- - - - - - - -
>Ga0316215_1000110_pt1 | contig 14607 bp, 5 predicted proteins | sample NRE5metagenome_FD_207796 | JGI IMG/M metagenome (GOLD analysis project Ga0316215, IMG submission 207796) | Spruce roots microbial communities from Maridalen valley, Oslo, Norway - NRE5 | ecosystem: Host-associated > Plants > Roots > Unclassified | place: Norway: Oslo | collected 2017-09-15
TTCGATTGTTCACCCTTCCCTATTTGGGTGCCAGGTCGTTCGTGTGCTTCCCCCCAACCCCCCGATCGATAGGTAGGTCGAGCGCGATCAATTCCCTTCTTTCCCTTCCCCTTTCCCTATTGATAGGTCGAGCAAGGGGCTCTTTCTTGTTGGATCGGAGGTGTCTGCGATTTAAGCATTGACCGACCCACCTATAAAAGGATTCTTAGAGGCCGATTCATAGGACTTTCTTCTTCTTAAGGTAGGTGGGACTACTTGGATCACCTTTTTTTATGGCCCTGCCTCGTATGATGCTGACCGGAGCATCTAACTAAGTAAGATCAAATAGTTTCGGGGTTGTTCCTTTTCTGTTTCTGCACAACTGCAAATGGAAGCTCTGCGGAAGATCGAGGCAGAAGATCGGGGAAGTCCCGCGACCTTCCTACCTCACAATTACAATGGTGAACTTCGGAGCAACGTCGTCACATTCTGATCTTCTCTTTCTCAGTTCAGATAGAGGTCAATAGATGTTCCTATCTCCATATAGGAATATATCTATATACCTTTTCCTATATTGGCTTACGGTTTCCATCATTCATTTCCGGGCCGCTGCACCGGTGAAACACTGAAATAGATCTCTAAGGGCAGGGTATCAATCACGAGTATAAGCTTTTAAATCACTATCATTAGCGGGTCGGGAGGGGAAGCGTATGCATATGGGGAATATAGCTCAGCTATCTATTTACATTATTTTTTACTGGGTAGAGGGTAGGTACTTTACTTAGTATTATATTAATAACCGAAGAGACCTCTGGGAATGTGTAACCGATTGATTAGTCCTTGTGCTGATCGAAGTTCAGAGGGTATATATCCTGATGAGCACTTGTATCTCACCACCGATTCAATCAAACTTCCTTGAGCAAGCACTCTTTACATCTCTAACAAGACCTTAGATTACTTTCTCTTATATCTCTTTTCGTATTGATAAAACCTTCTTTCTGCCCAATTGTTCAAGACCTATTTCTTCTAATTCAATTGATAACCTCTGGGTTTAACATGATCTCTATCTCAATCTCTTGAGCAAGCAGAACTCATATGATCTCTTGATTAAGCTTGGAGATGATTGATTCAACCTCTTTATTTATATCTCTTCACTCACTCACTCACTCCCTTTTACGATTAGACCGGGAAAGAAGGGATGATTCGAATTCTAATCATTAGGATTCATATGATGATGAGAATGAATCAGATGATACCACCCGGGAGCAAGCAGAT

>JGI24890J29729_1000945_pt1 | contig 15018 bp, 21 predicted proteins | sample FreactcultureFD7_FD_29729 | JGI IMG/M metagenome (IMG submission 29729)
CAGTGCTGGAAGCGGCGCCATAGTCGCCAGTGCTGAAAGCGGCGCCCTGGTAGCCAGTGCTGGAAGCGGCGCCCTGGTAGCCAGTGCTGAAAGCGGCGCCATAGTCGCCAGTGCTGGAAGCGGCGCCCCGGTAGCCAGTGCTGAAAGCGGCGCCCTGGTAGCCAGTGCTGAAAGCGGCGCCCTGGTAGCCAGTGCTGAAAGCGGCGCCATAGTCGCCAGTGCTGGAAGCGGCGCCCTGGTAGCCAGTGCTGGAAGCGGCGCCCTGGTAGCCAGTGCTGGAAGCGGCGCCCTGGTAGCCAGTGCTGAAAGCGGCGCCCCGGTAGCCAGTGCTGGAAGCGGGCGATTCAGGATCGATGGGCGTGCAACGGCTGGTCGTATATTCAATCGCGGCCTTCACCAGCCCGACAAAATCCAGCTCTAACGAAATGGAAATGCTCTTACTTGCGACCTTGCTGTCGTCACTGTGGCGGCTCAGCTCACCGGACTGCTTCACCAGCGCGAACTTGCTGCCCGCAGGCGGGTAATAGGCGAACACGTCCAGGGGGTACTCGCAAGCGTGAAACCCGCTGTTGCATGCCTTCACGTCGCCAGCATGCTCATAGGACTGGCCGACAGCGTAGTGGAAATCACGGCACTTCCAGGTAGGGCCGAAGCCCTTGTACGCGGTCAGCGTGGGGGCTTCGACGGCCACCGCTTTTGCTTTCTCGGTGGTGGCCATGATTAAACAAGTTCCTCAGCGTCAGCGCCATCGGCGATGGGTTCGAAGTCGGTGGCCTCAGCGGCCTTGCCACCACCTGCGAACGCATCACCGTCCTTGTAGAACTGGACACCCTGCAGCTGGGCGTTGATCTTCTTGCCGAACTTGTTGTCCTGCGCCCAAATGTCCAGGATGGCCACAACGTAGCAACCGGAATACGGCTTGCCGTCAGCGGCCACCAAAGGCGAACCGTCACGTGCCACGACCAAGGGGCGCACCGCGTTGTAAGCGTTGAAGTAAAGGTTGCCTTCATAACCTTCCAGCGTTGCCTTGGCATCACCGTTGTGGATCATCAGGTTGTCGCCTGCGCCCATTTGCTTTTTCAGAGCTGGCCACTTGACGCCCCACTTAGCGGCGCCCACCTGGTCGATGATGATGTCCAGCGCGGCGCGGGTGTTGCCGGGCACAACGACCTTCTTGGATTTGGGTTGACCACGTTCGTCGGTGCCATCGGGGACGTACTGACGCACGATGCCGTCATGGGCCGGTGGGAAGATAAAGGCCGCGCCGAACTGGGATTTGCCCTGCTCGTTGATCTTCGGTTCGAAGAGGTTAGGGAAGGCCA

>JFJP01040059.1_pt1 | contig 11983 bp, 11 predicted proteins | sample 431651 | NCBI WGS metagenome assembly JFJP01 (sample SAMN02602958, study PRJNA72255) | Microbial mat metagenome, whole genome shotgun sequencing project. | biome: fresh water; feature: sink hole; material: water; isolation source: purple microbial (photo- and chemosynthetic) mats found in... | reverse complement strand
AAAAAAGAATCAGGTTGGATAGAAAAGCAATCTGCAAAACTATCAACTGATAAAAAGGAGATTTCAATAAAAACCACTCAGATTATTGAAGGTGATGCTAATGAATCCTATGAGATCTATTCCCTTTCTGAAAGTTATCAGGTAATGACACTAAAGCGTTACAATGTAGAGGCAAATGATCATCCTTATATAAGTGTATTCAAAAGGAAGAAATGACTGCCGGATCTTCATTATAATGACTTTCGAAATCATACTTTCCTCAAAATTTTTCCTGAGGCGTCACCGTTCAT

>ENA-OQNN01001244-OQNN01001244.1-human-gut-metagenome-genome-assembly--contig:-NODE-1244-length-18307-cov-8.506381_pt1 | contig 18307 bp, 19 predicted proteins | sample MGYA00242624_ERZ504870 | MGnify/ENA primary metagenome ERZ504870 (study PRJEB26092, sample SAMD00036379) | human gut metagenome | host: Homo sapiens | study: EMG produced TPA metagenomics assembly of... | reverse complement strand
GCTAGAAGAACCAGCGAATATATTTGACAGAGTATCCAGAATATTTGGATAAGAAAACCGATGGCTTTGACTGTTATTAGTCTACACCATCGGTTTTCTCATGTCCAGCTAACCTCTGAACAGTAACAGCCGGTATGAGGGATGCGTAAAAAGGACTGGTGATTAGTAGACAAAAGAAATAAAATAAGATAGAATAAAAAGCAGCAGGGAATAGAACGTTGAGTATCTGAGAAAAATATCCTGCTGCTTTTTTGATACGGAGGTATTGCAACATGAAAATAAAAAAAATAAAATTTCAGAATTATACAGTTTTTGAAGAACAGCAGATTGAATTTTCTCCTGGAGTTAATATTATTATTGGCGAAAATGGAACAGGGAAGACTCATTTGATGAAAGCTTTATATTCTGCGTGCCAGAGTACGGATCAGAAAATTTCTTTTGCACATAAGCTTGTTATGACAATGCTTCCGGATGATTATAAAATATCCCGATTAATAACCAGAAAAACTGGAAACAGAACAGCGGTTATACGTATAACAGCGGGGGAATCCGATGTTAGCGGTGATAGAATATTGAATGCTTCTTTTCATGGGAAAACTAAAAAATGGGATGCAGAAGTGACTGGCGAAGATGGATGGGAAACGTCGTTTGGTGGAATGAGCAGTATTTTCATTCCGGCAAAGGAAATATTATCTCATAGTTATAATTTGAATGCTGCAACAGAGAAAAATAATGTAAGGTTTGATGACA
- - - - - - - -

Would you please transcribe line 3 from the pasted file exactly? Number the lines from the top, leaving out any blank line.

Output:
>JGI24890J29729_1000945_pt1 | contig 15018 bp, 21 predicted proteins | sample FreactcultureFD7_FD_29729 | JGI IMG/M metagenome (IMG submission 29729)